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Reflections of a Bi-Vocational Church Planter By John Bethell
Bi-vocational (literally “two callings”) is not the same as “tentmaker”. Tentmaker tends to refer to using a trade or job as means of income, or platform or even disguise for another ministry which is actually the main event. Bi-vocational is about pursuing two vocations, or two callings, at once. In my case, paediatrician and church planter. My story is one of walking away from medicine twice to train as a church pastor. Both times, I subsequently felt that God actively wanted me to work in medicine. Equally, the itch for theological and pastoral study, and an enthusiasm for the local church on mission with God in the world, wouldn’t go away! It became clear that God wants me in both medicine and church planting. He won’t let me drop one or the other. In 2012 we moved with our kids to Port Augusta, a town of approximately 13,000 people, 300km north of Adelaide, to work as doctors and plant what is now Travellers’ Well Church. Working in a trade beside “church pastor” has many advantages from a missional point of view. For example: • An income that is independent of the church gives flexibility. • Practicing a trade that makes a visible and valued contribution to the community meant that we felt welcomed into the town. 05 | PRAC WINTER 2015
• We get to meet and work with people who would never come near a church. • People see you as a normal person with a normal job, which can be quite reassuring to them! • Being skilful at your trade (any trade) earns respect from people who are otherwise antagonistic to Christianity. However, all that doesn’t mean that it is easy! The main challenges, for me, have included: Balancing Time I found that I got sucked into attending to the role with the loudest, most urgent and exhausting demands (in my case, medicine) and neglecting the church. With medicine getting the best of my time and energy, I tended to be overly casual and underprepared for church gatherings and neglected praying, dreaming and scheming about church. We need to defend time for prayer, play and listening to God. Drifting Travellers’ Well is a fairly “simple” house church style gathering. Mostly this is to reduce cultural obstacles for people with no church background to join us. It also enables others to easily lead parts of our gatherings, keeps us flexible and financially nimble, with no paid staff and no buildings to power and maintain. We enjoy the messy informality and seeing the Holy Spirit lead. However, this style can easily allow comfortable drifting on our part. Spiritual Warfare The opposition I (and others in our church) have experienced during church planting has been nothing like when working in medicine or studying alone. I underestimated the importance of other people praying for us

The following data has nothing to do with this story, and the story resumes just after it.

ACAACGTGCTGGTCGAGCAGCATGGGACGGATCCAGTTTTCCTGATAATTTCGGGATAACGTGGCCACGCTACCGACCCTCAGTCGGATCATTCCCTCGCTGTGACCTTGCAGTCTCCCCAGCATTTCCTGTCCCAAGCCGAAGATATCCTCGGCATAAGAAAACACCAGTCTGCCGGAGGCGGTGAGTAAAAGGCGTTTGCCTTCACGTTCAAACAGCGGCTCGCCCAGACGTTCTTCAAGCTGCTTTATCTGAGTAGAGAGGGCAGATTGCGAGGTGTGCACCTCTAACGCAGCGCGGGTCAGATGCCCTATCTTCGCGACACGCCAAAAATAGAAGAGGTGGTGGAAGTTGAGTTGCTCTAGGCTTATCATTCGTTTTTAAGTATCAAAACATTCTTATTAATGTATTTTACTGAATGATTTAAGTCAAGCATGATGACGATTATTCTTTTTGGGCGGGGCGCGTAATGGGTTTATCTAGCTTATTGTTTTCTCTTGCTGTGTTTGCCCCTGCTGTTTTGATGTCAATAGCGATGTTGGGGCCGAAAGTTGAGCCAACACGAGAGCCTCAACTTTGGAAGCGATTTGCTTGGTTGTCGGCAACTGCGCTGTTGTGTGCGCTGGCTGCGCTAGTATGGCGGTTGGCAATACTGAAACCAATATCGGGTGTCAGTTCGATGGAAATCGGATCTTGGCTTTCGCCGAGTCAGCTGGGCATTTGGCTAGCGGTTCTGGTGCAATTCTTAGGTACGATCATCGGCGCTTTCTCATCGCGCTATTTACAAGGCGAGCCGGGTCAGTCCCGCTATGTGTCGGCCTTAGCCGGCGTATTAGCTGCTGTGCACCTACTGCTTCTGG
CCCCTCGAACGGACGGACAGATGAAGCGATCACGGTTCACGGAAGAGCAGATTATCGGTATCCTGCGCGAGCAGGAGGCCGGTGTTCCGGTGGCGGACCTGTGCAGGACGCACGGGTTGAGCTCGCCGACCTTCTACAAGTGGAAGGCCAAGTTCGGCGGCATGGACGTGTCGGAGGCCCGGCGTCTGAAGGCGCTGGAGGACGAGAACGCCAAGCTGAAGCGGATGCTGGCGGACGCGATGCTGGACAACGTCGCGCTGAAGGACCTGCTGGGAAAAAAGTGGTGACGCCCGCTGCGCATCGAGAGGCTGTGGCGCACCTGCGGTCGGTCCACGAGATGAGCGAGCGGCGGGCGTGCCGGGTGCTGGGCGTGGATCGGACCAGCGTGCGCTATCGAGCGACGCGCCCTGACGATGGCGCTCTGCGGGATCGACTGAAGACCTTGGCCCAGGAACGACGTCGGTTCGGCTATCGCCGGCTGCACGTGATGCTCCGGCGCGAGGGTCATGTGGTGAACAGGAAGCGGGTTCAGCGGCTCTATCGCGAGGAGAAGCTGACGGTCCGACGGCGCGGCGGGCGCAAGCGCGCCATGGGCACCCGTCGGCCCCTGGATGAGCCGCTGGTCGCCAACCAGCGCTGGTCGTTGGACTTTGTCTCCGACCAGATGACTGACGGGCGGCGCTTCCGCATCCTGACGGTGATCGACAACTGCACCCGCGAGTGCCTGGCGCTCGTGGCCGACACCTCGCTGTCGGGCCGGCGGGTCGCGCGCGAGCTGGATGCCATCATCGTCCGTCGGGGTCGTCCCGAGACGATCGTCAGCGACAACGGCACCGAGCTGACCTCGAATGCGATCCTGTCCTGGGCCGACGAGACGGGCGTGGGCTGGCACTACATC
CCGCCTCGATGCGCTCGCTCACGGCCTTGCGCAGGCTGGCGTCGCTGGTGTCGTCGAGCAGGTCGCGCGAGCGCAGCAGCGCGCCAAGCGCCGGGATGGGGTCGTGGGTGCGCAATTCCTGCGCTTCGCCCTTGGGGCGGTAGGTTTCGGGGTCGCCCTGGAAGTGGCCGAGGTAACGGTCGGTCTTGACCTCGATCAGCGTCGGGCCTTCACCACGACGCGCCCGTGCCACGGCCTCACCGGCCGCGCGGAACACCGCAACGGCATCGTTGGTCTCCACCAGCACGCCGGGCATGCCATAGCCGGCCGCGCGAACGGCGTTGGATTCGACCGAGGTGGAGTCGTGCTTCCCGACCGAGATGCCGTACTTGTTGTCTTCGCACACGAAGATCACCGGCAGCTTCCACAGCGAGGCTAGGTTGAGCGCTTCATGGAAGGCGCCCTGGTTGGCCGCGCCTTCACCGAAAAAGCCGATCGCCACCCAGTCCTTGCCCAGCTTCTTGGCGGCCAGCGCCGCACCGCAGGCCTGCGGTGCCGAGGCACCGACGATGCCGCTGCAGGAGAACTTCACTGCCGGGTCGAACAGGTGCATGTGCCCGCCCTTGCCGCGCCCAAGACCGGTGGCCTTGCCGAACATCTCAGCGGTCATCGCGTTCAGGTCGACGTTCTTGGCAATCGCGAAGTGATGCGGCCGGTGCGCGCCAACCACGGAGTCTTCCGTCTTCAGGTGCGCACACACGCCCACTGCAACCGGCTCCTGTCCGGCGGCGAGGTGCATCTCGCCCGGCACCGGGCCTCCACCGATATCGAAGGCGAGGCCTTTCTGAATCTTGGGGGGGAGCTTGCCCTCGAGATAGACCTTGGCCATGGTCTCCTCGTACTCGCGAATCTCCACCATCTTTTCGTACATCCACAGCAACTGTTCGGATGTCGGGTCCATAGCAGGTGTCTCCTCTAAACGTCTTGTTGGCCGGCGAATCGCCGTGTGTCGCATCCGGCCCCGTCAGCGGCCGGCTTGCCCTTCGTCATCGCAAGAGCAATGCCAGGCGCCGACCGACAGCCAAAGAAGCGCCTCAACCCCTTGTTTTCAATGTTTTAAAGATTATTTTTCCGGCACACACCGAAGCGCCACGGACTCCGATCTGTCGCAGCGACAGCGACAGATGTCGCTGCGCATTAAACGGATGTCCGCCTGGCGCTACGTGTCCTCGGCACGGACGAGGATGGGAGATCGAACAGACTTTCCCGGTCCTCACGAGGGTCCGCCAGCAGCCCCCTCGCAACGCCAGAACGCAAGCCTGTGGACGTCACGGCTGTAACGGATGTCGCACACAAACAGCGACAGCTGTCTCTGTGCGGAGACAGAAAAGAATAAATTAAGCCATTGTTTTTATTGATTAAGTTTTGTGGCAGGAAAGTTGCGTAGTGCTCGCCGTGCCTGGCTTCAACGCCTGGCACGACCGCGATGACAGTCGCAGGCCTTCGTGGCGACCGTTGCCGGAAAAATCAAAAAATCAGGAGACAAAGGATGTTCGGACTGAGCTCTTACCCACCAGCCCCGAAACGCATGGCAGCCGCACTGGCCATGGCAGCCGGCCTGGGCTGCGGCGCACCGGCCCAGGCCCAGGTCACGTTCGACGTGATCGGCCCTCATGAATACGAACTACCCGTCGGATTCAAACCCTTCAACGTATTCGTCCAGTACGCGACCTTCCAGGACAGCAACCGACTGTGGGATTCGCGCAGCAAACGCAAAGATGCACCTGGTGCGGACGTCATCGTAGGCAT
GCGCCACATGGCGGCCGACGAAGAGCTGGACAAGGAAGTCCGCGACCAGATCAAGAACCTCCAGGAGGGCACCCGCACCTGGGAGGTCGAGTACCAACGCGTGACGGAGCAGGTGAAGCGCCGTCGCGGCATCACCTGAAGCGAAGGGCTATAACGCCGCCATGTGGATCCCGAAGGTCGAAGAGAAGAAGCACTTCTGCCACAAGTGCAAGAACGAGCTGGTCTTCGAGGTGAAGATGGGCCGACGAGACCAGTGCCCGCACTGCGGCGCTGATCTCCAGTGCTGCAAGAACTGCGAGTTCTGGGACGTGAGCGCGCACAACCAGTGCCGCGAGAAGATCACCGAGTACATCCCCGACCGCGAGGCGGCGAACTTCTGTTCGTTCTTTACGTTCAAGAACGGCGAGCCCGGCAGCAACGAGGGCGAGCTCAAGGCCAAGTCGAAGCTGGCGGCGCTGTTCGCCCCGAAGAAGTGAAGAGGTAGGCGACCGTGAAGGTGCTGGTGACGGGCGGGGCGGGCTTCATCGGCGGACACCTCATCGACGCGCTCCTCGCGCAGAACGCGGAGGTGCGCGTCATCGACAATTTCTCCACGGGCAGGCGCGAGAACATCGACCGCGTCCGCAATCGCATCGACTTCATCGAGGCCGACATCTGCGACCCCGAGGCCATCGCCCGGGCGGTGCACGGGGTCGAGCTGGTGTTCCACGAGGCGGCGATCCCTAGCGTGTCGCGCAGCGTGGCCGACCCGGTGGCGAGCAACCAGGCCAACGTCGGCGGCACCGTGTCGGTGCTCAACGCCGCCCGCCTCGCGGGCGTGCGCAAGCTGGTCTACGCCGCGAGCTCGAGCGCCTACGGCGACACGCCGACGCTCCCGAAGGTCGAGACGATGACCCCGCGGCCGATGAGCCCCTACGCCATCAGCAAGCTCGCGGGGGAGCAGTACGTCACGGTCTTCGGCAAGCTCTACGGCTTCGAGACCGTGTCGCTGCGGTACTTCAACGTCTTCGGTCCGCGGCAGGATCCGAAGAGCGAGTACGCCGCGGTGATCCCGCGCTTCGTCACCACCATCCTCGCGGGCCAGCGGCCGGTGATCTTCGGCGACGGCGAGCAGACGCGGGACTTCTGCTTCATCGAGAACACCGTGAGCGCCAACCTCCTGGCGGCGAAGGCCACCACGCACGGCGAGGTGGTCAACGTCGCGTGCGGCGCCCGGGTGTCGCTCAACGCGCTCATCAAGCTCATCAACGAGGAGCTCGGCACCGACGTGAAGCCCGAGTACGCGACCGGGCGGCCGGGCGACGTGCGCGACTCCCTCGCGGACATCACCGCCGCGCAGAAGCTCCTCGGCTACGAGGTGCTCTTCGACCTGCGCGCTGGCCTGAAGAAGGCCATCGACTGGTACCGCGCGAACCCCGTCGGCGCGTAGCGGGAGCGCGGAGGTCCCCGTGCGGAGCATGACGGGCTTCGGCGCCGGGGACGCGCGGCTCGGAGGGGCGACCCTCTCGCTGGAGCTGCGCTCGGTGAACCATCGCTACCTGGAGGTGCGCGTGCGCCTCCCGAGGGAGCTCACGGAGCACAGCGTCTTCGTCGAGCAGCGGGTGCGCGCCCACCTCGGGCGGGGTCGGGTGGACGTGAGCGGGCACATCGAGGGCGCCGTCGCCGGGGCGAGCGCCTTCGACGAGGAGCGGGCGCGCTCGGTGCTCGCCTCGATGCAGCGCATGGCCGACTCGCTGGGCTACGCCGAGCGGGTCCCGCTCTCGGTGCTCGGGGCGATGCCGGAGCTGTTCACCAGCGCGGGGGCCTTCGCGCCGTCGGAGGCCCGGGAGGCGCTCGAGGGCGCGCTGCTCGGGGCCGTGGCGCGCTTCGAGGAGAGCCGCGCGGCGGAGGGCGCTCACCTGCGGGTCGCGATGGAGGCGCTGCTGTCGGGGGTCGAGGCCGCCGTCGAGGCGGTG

and the issues at stake. It’s been bruising and eye-opening. Reaching Beyond the Fringe Most of the new people joining our church have had some contact with some kind of church at some stage in their lives before. We long to see non-Christian never churched people of varied social backgrounds encountering Jesus. Is it worth it, is there any fruit so far? We are making disciples with a wide mixture of age, background and spiritual experience in the group, and we’ve had one baptism. We’re actively involved multi-culturally with a monthly meal gathering with the local Chinese community and others, and running English as a second language classes having established that as a need in Port Augusta. We pray that we are giving them a taste of the Kingdom of God. We have also had the opportunity to fund a primary school chaplain in a school from a less-resourced part of our town and helped run a kids’ club. Additionally, we were able to contribute to the ecumenical Easter morning service on the foreshore. As a group living locally with the attitude that we’re here to stay and to contribute, we are involved in various schools and organisations around the town. We’re praying that we will be incarnating God’s love and presence in our lives, and sharing the gospel with words. John Bethell, wife Amanda and their two young kids live, work and minister to Travellers’ Well Church in Port Augusta, SA.